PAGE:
“Prejudice is a burden that confuses the past, threatens the future, and renders the present inaccessible.”
Burma Times: By Maya Angelou. 29th April 2014
An average Indian perspective about North East India, I feel, does not go beyond Assam. Forget confidently mentioning all the states which constitute North East India. Thinking of Assam, they would talk about tea gardens and women working in those tea gardens. Exploring a further tangent, Indians would presume that people from the North East are all drug addicts and women easily available for sex. Welcome to the land of diversity, where Indians discriminate against Indians.
Most Indians think racism exists only in the West and see themselves as victims. But it’s time they reflect upon their own attitude towards people from the country’s North-East. Horrid but inescapable truth is that Indians are guilty of racism no matter how loudly you say the slogan “Unity in Diversity.” The North East exists outside the conscious mindspace of ‘Mainland Indian’ and people from North East are often greeted with Ignorance mixed with racial insensitivity. Not always but often, not by all but, unfortunately, by far too many.
Physical appearance is often the reason behind social profiling in India. People from North East with mongoloid features are tagged as ‘Chinkis’ or ‘Chinese’ because of stretched facial features, while those from South India are invariably madrasis because of a darker complexion. Your color, language, features says a lot about your personality even without you having to open your mouth. And to adjust in the socially determined settings, people go out of their ways. Clearly I can’t think of many countries where Fair and Lovely creams do such roaring business but only in India. This is the level of discrimination towards their own people, who have the same national language, common history and shared territorial boundaries. Let’s not even consider the torture inflicted towards other nationalities.
Discrimination is primarily of two types. First, the ability to differentiate among ethnic groups, say, between people bearing Mongoloid features and those bearing Dravidian features. In a simpler sense an ability that is as helpful in distinguishing between an Audi and a BMW. And second, there’s discrimination which leads to prejudice, this discrimination needs to be weeded out. For instance – all cultures in India find the enunciation of other cultures hilarious. I’m surprised to discover that South Indians find North Indian enunciation to be of low-status. And I’ve already highlighted what ‘Mainland Indians’ think about people from the North East.
Even the academic text books in India do not have history of the North East, just proudly highlighting the Aryans and Dravidians. If this is the subjective approach of teaching Indian history, development of prejudices, stereotype is a foregone conclusion. If India is a collaboration of different cultures, communities and religions, then why is it that the North East isn’t being accommodated as equally as others? The case of North East is not one culture overplaying on the other, but it the case of no familiarity, no fusion.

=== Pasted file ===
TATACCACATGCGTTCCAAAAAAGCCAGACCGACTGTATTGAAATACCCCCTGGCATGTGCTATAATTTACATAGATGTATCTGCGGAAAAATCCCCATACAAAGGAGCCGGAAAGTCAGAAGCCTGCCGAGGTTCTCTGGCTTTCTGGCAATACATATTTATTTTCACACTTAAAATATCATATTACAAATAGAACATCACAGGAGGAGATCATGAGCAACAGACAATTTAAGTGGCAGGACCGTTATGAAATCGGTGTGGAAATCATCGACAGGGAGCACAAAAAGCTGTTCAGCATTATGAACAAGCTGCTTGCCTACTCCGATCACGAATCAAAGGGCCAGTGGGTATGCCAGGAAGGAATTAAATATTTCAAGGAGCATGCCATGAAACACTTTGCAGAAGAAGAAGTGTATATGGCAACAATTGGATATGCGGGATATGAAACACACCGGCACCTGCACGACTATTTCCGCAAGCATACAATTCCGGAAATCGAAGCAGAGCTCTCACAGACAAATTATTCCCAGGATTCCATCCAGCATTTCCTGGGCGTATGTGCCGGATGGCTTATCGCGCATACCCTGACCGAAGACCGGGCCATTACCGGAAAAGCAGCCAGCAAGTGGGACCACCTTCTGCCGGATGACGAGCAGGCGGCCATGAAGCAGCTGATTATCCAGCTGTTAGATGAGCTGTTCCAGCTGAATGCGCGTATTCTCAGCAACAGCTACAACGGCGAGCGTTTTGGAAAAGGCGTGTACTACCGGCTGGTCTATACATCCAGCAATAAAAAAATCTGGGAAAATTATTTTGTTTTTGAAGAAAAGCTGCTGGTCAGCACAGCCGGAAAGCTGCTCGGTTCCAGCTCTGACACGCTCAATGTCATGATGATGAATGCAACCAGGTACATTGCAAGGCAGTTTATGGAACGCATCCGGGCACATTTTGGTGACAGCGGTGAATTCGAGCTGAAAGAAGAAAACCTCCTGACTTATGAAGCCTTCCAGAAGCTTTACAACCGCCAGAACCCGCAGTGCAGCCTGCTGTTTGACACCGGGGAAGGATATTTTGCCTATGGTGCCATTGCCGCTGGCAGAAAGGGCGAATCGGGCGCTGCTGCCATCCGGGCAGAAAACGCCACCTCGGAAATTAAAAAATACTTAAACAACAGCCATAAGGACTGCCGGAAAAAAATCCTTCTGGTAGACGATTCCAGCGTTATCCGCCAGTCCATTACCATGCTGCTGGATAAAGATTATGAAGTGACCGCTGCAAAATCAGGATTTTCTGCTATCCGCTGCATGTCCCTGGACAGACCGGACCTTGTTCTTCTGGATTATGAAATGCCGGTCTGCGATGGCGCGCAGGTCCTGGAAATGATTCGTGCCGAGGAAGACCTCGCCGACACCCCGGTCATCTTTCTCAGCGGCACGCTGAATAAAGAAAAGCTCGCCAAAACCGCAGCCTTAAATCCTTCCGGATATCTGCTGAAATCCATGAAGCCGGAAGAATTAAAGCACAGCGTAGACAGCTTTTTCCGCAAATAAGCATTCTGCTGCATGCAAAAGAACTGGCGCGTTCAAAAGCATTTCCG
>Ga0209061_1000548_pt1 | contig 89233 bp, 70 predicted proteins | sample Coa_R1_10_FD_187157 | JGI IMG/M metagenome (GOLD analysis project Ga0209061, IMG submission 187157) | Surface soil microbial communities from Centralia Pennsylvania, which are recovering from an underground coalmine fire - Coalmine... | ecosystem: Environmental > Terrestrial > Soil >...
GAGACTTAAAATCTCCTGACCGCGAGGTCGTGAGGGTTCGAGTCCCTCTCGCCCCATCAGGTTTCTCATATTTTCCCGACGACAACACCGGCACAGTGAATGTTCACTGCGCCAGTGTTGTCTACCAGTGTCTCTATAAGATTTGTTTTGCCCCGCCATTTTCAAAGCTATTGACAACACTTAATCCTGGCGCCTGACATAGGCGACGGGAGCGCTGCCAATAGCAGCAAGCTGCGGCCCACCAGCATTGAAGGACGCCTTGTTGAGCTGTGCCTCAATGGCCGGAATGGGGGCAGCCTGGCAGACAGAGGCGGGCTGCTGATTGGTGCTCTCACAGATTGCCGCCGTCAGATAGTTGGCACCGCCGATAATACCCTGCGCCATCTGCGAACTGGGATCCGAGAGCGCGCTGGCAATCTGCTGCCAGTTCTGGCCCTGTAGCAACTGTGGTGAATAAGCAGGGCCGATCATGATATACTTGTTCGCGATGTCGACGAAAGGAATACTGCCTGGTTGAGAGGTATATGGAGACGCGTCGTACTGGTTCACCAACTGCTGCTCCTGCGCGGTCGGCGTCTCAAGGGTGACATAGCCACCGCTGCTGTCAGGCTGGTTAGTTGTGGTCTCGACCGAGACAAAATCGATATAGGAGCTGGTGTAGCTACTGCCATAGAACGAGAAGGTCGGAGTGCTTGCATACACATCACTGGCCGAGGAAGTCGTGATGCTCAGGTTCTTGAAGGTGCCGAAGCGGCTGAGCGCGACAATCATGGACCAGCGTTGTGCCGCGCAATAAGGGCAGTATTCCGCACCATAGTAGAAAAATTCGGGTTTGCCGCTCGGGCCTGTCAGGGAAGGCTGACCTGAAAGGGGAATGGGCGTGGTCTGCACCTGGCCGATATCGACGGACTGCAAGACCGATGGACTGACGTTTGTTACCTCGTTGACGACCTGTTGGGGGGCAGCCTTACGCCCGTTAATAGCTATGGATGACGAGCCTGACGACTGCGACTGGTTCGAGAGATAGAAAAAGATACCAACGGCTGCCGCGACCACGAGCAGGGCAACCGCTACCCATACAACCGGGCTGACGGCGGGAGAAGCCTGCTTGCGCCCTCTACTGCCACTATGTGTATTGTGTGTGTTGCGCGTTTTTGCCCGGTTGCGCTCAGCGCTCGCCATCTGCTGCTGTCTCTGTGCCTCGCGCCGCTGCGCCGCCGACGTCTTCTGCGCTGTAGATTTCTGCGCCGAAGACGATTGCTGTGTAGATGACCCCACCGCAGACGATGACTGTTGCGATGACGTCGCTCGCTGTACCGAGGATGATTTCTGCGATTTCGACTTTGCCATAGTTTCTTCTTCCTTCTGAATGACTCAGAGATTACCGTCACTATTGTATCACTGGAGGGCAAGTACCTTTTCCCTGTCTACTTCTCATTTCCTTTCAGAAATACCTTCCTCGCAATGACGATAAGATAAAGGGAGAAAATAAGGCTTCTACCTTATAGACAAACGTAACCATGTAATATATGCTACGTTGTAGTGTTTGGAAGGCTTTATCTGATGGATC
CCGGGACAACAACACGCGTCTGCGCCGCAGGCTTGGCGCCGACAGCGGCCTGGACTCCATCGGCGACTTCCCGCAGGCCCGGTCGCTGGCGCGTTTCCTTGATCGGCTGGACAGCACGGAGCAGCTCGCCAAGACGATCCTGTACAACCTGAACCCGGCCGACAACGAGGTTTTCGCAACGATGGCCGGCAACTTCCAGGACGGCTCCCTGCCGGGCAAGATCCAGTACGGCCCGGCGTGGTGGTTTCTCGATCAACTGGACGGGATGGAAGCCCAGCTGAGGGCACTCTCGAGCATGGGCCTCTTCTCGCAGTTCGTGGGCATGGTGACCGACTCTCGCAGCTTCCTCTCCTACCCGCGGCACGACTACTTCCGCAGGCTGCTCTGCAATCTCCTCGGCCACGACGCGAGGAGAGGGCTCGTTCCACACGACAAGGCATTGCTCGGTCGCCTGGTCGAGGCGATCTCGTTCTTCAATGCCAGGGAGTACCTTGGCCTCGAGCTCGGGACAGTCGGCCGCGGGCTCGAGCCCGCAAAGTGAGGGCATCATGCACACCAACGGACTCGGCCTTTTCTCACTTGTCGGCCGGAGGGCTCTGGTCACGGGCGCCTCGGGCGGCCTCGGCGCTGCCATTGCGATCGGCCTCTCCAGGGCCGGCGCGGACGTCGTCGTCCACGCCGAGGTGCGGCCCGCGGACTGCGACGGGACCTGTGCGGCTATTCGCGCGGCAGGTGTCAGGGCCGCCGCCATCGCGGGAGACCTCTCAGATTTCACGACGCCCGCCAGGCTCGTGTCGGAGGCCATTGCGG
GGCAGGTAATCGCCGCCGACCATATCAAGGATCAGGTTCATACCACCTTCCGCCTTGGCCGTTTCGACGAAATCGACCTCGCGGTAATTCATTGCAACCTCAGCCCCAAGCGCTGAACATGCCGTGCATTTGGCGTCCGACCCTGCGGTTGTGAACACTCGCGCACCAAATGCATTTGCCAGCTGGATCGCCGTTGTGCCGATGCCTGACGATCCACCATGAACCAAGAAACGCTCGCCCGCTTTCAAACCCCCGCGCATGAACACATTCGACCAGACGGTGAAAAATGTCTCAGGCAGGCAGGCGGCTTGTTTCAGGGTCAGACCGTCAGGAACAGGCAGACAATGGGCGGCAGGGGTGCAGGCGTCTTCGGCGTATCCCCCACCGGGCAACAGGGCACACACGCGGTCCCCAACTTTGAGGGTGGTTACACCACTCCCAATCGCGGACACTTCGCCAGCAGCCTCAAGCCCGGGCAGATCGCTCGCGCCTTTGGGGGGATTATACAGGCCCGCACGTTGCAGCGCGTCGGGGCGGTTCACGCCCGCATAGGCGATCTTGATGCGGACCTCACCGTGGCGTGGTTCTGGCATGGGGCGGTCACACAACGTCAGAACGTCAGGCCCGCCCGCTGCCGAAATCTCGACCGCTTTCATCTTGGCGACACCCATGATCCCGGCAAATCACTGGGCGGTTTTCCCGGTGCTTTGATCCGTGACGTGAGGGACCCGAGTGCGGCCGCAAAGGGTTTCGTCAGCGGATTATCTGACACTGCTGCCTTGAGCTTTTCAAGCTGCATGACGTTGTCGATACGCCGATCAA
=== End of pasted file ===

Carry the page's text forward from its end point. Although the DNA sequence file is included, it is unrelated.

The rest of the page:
Loitam Richard, Ramchanphy Hongray, Dana Sangam and most recently Nido Taniam from Arunachal Pradesh succumbed to racist attacks by a bunch of compatriots. And class plays no barrier in these racial attacks. For instance Nido, was the son of an MLA. For most Indians, the Northeast is another country only accidentally and peripherally Indian. It may be geographically at an arm’s length from the mainland; in terms of acceptance and integration it might as well be another continent.
North East India is territorially organized in such a manner that ethnic and cultural specificities were ignored during the process of delineation of state boundaries in the 1950s, giving rise to discontentment and assertion of one’s identity. The colonial rulers took nearly a century to annex the entire region, and administered the hills as a loose ‘frontier area’, with the result, that large parts of the northeastern hill areas never came in touch with the principle of a central administration. The Indian government’s past and ongoing processes of national integration, state-building and democratic consolidation have further aggravated the conflict scenario. The AFSPA (Armed Forces Special Power Act) for instance, shows the inability and reluctance of the government to solve the conflict with adequate political measures. The regular violations of human rights have led to a radicalization and militarization of the region. According to the Human Rights Watch Report (August 2008), “The Act violates provisions of international human rights law, including the right to life, the right to be protected from arbitrary arrest and detention, and the right to be free from torture and cruel, inhuman, or degrading treatment. It also denies the victims of the abuses the right to a remedy.”
The truth is till today Indian nationalism has no place for the north-eastern mongoloid culture. They have been intentionally kept as a ‘stranger.’ North East has been included as a part of India for geographical, colonial and strategic interests, but no effort has been made to make it a part of the Indian conscience. The fact that they are Indians and equal part of India’s success story is often forgotten by majority of population.